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“Art on the BeltLine” a good beginning for a new public space

“Art on the BeltLine,” Atlanta’s largest exhibition of temporary art, christens a new public space in the best possible way: with a wide-ranging display of works by a broad array of Atlanta artists, supported by numerous volunteers and institutions.

The project, which will include scheduled performances throughout its five-month run, was conceived to lure the public to the BeltLine route (eight miles of it, anyway) to discover its pleasures and potential.

To that end, BeltLine design director Fred Yalouris opened two very different sections. The East side, urban in character, backs up to old industrial buildings turned into lofts and restaurants and offers great views of the Atlanta skyline.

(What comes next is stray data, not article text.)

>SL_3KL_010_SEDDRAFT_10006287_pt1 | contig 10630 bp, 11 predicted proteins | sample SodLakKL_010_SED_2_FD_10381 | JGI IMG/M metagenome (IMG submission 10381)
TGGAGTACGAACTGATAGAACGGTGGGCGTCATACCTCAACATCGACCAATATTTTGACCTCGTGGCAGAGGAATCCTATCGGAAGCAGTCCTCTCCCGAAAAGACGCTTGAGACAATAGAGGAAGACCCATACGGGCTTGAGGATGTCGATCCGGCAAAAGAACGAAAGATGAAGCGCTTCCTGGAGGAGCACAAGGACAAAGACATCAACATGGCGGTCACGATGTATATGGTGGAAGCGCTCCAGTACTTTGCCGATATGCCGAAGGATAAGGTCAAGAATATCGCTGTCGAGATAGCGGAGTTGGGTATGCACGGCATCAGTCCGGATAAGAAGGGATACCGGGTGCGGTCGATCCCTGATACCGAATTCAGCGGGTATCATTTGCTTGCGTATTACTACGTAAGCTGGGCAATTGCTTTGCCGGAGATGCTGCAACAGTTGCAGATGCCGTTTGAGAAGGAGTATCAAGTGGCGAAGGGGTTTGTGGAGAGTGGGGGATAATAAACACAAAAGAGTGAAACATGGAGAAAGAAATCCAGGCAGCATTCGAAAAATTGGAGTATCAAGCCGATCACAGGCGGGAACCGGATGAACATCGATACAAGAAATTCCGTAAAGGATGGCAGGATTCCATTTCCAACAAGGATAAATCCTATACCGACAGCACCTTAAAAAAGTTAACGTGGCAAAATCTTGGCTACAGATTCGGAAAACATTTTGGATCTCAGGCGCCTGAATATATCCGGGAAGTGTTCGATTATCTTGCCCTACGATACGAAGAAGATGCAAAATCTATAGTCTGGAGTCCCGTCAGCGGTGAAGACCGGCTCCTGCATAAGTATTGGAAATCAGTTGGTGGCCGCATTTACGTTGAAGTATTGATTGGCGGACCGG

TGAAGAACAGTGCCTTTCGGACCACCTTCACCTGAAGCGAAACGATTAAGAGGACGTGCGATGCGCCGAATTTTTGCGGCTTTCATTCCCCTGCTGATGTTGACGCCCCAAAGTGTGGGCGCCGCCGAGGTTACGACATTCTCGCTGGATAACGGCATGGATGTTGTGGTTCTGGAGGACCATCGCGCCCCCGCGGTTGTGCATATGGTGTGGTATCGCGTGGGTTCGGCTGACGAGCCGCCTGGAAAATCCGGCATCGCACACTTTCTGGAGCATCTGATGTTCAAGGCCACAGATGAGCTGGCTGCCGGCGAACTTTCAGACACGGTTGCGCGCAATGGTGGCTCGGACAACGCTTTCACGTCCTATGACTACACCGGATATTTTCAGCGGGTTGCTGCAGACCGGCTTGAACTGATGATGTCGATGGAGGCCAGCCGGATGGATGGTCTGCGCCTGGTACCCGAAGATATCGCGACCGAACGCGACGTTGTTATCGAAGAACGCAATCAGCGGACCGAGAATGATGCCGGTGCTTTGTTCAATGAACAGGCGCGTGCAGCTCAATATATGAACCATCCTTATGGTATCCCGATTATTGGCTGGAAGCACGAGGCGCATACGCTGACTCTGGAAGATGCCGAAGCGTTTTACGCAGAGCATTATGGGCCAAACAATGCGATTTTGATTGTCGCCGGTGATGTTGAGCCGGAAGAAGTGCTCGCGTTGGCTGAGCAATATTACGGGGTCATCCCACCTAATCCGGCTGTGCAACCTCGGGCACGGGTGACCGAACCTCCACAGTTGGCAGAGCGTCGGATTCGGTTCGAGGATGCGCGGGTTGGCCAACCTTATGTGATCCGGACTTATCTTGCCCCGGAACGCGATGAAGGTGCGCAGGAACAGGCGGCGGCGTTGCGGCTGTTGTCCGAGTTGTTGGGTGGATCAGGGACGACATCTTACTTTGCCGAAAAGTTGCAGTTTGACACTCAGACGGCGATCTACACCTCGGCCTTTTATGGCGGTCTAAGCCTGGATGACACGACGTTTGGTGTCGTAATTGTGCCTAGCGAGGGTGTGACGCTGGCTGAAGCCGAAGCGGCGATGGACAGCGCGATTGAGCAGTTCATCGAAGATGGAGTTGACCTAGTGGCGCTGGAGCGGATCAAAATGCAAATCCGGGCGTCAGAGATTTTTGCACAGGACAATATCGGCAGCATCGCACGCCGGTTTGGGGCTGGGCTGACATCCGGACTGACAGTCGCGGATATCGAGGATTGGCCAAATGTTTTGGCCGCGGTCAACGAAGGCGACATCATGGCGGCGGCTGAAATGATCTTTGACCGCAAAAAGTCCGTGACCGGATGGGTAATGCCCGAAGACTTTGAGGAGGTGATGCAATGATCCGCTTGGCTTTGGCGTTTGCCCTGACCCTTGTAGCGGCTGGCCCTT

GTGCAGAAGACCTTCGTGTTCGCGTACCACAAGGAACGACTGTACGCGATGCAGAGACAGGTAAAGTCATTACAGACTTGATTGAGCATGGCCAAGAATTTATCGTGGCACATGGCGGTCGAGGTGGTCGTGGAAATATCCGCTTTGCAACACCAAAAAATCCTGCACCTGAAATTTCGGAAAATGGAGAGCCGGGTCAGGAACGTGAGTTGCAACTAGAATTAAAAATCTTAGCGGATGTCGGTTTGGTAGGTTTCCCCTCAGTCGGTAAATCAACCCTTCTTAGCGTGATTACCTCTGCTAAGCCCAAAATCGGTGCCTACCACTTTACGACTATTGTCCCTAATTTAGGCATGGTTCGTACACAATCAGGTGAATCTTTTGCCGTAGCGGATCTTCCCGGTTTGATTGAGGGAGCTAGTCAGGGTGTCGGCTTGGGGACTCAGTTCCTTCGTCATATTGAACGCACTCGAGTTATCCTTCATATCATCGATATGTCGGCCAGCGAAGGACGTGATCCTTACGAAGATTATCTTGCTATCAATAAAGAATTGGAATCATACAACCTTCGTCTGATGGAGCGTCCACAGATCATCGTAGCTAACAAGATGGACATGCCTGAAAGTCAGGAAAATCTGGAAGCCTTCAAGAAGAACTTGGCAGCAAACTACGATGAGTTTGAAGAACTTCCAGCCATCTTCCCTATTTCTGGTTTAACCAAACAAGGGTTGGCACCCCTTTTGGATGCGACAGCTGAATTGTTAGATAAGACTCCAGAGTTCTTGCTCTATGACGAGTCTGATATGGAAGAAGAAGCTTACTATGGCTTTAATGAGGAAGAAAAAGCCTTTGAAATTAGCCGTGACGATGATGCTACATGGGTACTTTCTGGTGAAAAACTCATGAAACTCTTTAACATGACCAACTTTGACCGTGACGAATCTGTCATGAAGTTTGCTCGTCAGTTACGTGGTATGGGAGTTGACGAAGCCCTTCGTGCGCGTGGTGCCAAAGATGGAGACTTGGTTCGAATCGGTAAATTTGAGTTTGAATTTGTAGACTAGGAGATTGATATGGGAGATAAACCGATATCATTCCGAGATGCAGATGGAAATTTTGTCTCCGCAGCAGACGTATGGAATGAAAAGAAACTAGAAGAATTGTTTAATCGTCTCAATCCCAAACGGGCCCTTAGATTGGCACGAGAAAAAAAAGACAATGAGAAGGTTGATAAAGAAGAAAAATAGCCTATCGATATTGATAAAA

The West section, which passes through residential neighborhoods, is densely wooded, in some places with old-growth pecan trees and tulip poplars or patches of orange daylilies and blue spiderwort. You almost forget you’re in the city.

The project exposes visitors to the work of 60-plus local artists. The work reflects the varied expertise of its makers — kids, art students, street artists and accomplished pros — and the limitations of time and funds. Most stand on good ideas, but many are rough around the edges.

Quite a few of the artists made work that responded to the BeltLine’s history. “The Wanderers,” by the Paper Twins, is one of the show’s standouts. A series of painted wooden figures evoke the railroad subculture of hobos, loners and other outsiders who might have haunted the area back in the day.

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